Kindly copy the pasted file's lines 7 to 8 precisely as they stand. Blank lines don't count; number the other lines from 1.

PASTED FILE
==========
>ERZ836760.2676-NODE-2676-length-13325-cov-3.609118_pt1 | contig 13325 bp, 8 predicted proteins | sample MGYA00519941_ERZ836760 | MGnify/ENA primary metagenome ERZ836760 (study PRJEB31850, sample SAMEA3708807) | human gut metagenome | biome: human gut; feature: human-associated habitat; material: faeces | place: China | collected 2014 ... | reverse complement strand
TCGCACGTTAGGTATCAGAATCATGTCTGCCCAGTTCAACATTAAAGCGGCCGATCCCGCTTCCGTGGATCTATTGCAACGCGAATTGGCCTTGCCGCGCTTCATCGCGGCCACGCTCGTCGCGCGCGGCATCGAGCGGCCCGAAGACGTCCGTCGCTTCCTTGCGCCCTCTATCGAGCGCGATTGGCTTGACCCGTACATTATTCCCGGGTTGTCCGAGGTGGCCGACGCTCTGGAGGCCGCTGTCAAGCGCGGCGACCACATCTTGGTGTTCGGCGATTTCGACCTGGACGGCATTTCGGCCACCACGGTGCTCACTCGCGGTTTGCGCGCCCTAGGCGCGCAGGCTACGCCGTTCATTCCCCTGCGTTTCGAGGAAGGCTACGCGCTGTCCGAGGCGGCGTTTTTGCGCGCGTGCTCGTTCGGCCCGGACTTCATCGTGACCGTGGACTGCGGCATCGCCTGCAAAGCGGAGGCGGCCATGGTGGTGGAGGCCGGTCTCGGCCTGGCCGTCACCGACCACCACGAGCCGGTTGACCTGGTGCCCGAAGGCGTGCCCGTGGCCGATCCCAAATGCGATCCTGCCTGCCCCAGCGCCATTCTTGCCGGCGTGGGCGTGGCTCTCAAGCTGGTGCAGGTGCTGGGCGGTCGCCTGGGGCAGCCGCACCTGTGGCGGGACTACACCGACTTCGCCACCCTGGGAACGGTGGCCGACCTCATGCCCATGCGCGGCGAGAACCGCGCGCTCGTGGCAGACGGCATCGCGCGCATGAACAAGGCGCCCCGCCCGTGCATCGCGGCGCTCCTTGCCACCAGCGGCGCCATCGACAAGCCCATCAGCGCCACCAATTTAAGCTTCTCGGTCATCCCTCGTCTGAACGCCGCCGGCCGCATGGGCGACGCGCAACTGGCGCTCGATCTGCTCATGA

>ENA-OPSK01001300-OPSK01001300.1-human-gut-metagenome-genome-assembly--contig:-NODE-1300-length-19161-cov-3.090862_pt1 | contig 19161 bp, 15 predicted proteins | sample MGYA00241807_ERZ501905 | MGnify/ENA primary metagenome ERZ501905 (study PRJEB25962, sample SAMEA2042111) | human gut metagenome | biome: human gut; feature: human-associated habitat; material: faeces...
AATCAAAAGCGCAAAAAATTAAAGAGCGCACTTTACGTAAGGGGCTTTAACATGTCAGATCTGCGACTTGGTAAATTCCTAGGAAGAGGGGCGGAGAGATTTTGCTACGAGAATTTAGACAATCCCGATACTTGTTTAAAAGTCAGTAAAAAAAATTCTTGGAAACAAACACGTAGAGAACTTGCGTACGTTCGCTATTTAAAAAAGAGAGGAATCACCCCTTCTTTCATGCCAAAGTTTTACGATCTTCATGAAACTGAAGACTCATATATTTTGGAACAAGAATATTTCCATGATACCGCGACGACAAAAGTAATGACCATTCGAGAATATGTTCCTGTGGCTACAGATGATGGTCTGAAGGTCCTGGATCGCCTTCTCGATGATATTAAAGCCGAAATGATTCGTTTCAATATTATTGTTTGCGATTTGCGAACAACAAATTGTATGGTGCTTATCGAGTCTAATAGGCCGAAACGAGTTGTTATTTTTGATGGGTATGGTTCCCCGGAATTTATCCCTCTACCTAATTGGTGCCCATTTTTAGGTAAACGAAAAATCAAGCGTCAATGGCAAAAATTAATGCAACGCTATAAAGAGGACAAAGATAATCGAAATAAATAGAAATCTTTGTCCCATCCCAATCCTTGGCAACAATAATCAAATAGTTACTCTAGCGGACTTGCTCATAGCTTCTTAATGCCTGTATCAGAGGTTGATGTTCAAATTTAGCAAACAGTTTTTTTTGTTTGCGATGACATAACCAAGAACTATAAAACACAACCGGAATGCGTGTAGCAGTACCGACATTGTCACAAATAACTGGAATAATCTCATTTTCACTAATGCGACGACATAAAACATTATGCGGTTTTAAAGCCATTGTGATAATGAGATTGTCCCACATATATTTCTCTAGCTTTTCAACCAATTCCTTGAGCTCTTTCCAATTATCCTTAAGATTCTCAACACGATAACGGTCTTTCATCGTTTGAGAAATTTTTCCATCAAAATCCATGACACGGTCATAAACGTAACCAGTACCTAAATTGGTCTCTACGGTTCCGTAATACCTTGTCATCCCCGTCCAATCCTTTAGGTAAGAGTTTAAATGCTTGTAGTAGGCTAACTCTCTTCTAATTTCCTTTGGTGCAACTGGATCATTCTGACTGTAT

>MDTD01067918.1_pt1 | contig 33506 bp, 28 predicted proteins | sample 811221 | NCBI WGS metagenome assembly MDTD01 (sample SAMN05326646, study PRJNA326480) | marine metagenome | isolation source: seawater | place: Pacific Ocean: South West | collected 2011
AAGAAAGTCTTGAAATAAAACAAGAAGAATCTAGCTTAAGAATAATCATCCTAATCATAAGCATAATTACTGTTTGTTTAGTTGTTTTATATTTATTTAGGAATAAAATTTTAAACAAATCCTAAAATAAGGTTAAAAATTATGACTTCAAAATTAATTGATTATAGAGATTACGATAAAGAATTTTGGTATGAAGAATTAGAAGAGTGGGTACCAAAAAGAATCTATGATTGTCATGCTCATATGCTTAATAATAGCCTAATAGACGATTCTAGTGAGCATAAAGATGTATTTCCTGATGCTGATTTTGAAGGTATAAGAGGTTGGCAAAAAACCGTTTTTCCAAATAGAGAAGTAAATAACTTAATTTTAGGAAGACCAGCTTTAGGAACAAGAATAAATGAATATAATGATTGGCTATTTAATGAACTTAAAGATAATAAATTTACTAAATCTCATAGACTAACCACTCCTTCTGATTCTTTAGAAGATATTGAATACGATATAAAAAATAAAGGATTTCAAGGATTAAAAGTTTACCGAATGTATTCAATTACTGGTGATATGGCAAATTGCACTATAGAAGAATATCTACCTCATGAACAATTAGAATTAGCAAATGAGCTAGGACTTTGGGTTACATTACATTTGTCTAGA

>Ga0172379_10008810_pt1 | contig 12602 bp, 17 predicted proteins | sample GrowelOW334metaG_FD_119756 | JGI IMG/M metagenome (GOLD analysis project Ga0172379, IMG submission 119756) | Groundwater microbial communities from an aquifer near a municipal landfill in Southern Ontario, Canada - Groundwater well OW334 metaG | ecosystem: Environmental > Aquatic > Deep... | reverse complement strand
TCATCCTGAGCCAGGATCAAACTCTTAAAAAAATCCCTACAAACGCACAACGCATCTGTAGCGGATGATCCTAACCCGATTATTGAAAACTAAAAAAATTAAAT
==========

>Ga0172379_10008810_pt1 | contig 12602 bp, 17 predicted proteins | sample GrowelOW334metaG_FD_119756 | JGI IMG/M metagenome (GOLD analysis project Ga0172379, IMG submission 119756) | Groundwater microbial communities from an aquifer near a municipal landfill in Southern Ontario, Canada - Groundwater well OW334 metaG | ecosystem: Environmental > Aquatic > Deep... | reverse complement strand
TCATCCTGAGCCAGGATCAAACTCTTAAAAAAATCCCTACAAACGCACAACGCATCTGTAGCGGATGATCCTAACCCGATTATTGAAAACTAAAAAAATTAAAT